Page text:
Friday 10 July, 2020

Jamaican economy may contract significantly – Byles

File photo of Bank of Jamaica Governor Richard Byles (left). Also pictured is deputy governor John Robinson.

File photo of Bank of Jamaica Governor Richard Byles (left). Also pictured is deputy governor John Robinson.

Bank of Jamaica (BOJ) Governor Richard Byles says the country’s economic outlook is characterised by significant uncertainty relating to the spread of the coronavirus (COVID-19).

“If the domestic and external responses to the pandemic have to be sustained for most of the next fiscal year, the Jamaican economy will contract significantly,” Byles stated.

He said the economy will shrink "somewhere a little more than three per cent” in the next fiscal year, April 2020 to March 2021.

In this context, the BOJ said it expects inflation to be at the lower end of the four to six per cent range over the fiscal year as well as the ensuing eight quarters.

Speaking to journalists via video conference on Thursday, Byles noted that growth would depend on the depth and duration of the economic impact of the virus.

In the near term, Jamaicans should expect some upward price pressures due to supply chain disruptions and weather-related increases in agricultural prices.

However, these will be offset by a sharp decline in oil prices and weaker consumer spending power, given the expected decline in economic activity.

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Nonetheless, the BOJ’s monetary policy measures, along with the government’s fiscal stimulus, are aimed at mitigating the impact of this pandemic on the economy and supporting a speedy recovery once the crisis has passed.

"The bank stands ready to deploy additional measures, including a reduction of the policy rate and the cash reserves requirement, to ensure the continued smooth flow of liquidity to all participants in the Jamaican financial system and to maintain orderly conditions within the foreign exchange market," Byles said.

BOJ maintains an accommodative monetary policy stance

The BOJ on Thursday announced its decision to maintain its highly accommodative monetary policy stance by holding the policy rate unchanged at 0.50 per cent per annum.

The policy rate is the rate offered to deposit-taking institutions on overnight placements with the central bank.

The BOJ has also placed a halt on investment transactions that require the purchase of foreign exchange.

“As Jamaica tailors its own response to the escalating COVID-19 pandemic, I think it is important to emphasize that Jamaica’s financial system remains sound, well capitalised and its current holdings of Jamaica Dollar liquid balances remain adequate,” Byles stated.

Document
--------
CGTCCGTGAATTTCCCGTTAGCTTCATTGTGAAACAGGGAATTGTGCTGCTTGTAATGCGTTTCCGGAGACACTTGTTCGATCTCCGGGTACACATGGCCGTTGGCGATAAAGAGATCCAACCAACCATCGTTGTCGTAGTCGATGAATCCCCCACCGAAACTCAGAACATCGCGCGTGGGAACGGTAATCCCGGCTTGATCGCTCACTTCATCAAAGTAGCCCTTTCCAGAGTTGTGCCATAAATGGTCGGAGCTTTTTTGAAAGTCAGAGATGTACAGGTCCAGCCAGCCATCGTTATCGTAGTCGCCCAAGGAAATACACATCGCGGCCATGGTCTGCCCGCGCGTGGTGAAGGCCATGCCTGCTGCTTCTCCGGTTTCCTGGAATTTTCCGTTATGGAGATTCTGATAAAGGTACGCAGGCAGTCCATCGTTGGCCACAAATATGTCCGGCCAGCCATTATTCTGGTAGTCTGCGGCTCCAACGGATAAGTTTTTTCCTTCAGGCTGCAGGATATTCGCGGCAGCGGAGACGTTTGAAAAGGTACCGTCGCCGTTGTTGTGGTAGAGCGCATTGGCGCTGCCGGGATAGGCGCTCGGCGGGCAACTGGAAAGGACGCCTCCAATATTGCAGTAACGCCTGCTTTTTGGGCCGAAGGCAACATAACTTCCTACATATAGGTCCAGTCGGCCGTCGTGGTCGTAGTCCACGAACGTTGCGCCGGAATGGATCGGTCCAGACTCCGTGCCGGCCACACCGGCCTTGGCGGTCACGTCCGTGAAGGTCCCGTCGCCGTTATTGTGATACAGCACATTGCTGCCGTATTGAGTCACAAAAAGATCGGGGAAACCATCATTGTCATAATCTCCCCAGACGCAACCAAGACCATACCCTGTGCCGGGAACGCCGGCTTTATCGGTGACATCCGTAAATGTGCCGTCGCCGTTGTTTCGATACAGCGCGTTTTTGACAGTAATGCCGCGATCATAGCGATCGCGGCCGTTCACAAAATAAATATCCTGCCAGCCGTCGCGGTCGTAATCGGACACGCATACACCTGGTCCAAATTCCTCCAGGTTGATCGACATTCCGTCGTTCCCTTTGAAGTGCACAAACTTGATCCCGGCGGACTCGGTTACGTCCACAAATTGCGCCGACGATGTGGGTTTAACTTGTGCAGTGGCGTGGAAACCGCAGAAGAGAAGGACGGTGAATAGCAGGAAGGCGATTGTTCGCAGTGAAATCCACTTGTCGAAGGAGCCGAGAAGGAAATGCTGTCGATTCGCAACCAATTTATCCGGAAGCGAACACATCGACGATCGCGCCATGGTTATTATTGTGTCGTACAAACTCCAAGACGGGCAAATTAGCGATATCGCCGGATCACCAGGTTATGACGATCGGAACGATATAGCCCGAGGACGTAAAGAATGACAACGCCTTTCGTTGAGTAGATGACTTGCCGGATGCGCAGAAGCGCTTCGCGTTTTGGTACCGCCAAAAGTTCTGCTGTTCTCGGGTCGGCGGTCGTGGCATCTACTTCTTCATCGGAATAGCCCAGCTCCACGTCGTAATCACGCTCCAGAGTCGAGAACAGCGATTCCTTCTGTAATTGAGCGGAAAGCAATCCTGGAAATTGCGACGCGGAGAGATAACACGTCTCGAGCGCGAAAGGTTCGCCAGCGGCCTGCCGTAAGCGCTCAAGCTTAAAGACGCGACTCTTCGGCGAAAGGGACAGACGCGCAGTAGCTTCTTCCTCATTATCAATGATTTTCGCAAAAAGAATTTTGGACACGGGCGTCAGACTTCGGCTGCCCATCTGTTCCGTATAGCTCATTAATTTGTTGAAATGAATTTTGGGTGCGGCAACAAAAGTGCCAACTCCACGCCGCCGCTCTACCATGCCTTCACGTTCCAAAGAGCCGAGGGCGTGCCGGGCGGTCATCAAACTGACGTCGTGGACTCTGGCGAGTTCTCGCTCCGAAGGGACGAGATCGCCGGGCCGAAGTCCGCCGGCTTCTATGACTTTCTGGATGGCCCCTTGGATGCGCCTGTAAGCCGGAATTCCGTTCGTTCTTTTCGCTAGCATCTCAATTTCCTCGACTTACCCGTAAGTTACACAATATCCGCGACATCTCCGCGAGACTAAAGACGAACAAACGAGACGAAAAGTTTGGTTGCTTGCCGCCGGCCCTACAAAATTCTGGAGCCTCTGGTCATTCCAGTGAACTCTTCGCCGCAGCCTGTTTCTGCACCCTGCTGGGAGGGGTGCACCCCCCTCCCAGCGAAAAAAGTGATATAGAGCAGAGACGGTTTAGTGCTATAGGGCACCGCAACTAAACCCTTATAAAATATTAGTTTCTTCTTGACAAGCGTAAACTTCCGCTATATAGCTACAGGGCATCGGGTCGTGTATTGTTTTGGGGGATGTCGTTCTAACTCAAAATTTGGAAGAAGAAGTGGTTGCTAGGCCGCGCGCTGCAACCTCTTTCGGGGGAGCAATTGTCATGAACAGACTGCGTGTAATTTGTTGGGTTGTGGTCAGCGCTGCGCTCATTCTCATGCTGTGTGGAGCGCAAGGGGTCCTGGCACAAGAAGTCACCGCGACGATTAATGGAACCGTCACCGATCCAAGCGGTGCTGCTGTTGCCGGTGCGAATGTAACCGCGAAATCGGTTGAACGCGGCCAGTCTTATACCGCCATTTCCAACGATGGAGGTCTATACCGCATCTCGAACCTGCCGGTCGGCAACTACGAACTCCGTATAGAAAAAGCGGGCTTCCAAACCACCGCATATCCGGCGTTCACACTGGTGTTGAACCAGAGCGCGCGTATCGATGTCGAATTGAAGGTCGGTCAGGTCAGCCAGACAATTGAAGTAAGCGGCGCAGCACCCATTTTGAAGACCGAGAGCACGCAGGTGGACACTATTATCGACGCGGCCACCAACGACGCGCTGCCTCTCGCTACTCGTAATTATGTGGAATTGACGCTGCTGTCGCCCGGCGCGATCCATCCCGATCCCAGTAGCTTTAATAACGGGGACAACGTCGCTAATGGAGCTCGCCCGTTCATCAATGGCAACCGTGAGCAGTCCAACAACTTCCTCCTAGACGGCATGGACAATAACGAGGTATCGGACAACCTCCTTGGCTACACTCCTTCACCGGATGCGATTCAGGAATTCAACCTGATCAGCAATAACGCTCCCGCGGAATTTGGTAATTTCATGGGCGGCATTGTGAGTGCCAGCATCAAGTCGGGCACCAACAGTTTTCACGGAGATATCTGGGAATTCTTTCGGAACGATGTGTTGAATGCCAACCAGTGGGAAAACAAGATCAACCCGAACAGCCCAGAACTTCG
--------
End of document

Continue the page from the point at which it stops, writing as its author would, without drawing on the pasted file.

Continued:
The BOJ has already taken several pre-emptive measures to assure financial institutions and the public of adequate access to both Jamaica Dollar and foreign currency liquidity during this challenging period.

There are a total of eight such measures, three in respect of foreign currency and five to do with Jamaica dollar liquidity.

In relation to foreign currency liquidity:

  • BOJ will continue to support the foreign exchange needs of businesses in the real sector through direct sales to authorised dealers and cambios, as needed.
  • With effect from March 19, the BOJ has temporarily increased the limit on the foreign currency net open positions (FXNOP) of authorised dealers by 5 percentage points. This effectively raises the limit on the positions of these institutions (either long or short) to 25 per cent of regulatory capital and allows authorised dealers to provide more foreign currency to their clients.
  •  BOJ stands ready to expand the volume of foreign currency swap arrangements with authorised dealers, thereby providing them with more FX liquidity. At 24 March 2020, the stock of outstanding swap contracts totalled US$86 million.

In relation to Jamaica Dollar liquidity, the BOJ said it will facilitate expanded access through the following channels:

  •  The central bank has commenced a bond-buying programme where it will purchase GOJ securities on the secondary market from financial institutions which hold these instruments. The bank is also prepared to early redeem BOJ securities. At 25 March 2020, the nominal value of GOJ instruments purchased by BOJ and the early encashment of BOJ instruments amounted to J$26.3 billion.
  • With effect from March 18, the BOJ removed the limit on the amounts that deposit-taking institutions (DTIs) can borrow overnight without being charged a penal rate. Liquidity support to DTIs will, therefore, be made available on-demand at the prevailing rate of 2.5 per cent, limited only by collateral.
  • Effective Thursday, March 26, the BOJ has re-introduced a longer-term lending facility, whereby Jamaica Dollar liquidity will be made available to deposit-taking institutions for periods of up to six months. This enhances the ability of these institutions to secure their liquidity needs over a longer horizon.
  • The BOJ will re-activate an intermediation facility where the bank will use its balance sheet to facilitate transactions between holders of liquid balances and others who require liquidity if needed. This facility should support a more even distribution of liquidity in the financial system in a context where institutions who could not access interbank loans because of the limits placed on them by lenders, can now do so indirectly with the central bank standing in the middle of the transaction.
  • The central bank has also taken steps to re-activate the Emergency Liquidity Facility that was established in 2015 upon application by any financial institution. As at March 25, the total value of liquidity assistance provided by the bank to the market via its short-term lending facilities and its asset purchase programme amounted to $57 billion.

 

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